You have if (x == true) ... else if (x == false) ... else ... which is logically impossible. Nothing can every reach the 3rd else, unless you've done something absolutely terrible and overridden operator== for booleans. There's really too much wrong here to fix, doing so it outside the bounds of StackOverflow's Q/A format. You absolutely need to do what @Kerrek said and learn some C++ before you try to write it. –  meagar Jan 3 '12 at 1:34

1 Answer 1

up vote 0 down vote accepted

It's pretty hard to piece this all together. I do think you need to go back to basics a bit, but all the same I think I can explain what is going on.

  1. You initialise _j to 0 and then never modify the value of _j.
  2. You therefore call updown passing 0 as the parameter every time.
  3. updown returns a value of 1 when the input is 0.

Perhaps you meant to pass z to updown when you call it, but I cannot be sure.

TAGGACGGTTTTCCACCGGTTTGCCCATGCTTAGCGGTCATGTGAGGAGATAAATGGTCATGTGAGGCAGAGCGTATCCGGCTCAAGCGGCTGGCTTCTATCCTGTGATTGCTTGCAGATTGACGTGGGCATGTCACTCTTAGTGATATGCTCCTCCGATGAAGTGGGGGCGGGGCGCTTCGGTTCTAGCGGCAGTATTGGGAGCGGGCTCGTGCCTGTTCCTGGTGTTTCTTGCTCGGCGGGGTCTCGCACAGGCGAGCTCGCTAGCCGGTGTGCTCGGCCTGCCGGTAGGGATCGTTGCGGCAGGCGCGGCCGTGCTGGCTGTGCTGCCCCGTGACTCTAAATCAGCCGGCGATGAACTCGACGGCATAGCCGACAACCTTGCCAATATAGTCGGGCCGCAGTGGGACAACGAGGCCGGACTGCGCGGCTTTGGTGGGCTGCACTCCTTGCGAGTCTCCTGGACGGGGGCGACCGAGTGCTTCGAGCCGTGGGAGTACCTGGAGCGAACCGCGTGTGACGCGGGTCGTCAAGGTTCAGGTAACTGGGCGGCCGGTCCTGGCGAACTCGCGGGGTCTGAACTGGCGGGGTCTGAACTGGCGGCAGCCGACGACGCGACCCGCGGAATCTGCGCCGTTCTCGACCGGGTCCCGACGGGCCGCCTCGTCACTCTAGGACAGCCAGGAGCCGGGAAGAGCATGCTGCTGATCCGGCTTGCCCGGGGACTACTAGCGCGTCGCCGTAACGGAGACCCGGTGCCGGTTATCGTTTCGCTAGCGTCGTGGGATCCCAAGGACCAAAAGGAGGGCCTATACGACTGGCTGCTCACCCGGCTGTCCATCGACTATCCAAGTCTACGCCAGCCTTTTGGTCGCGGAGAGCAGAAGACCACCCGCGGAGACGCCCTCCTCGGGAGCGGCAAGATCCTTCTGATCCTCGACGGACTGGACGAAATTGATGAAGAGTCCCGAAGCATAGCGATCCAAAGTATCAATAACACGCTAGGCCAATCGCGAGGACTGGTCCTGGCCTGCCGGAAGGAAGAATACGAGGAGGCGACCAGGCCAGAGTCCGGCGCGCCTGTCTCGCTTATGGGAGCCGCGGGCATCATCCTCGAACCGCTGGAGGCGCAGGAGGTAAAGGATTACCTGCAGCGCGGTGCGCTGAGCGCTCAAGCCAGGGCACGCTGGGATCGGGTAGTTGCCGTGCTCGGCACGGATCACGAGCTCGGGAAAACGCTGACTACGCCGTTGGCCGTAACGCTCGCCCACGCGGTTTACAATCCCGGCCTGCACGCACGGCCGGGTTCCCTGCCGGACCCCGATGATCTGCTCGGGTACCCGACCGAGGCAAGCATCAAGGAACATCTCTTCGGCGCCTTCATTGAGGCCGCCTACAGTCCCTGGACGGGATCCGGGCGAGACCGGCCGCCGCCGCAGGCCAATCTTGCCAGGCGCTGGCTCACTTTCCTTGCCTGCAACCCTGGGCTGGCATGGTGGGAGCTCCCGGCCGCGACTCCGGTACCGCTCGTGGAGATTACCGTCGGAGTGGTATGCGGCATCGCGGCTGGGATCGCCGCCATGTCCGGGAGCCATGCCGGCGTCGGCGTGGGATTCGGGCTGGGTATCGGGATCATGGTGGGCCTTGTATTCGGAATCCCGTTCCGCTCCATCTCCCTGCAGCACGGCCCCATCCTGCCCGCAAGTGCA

Are you really declaring global variables in your header file? That's not good. Try to use local variables and/or parameters as much as possible. Global variables are pretty evil, especially declared in the header file like that!

share|improve this answer
Hi David, your comments were massive food for thought. I've solve it now. In retrospect posting this at 2 in the morning with serve codeblindness probably wasn't the best idea. Just like to add, there are no global variables in my program, they are all local to the class or to the scoped the function. –  Rhys Davies Jan 3 '12 at 13:01
I still suggest you read a good book about C++ and come back to your problem later. –  hochl Jan 3 '12 at 13:20
Thanks, hochl. But like I say, the problem is sorted. –  Rhys Davies Jan 3 '12 at 13:25
In your original post _y was declared in the header file and I assumed it was a global because you did not include context. Was it in fact a member variable? If I answered the original question please mark it as such. If you have a question on your updated code that should be a new question. –  David Heffernan Jan 3 '12 at 13:27
It was a member variable, I've edited the original question to show my entire src. I realise my formatting was less than helpful, thank you for the tips. As you can see, it was issue that I wasn't referencing the the argument properly therefore the function wasn't doing anything at all to the value that I was using. Now, with the "&", it changes the value of the argument, I then use the function to iterate through the array and back. –  Rhys Davies Jan 3 '12 at 13:51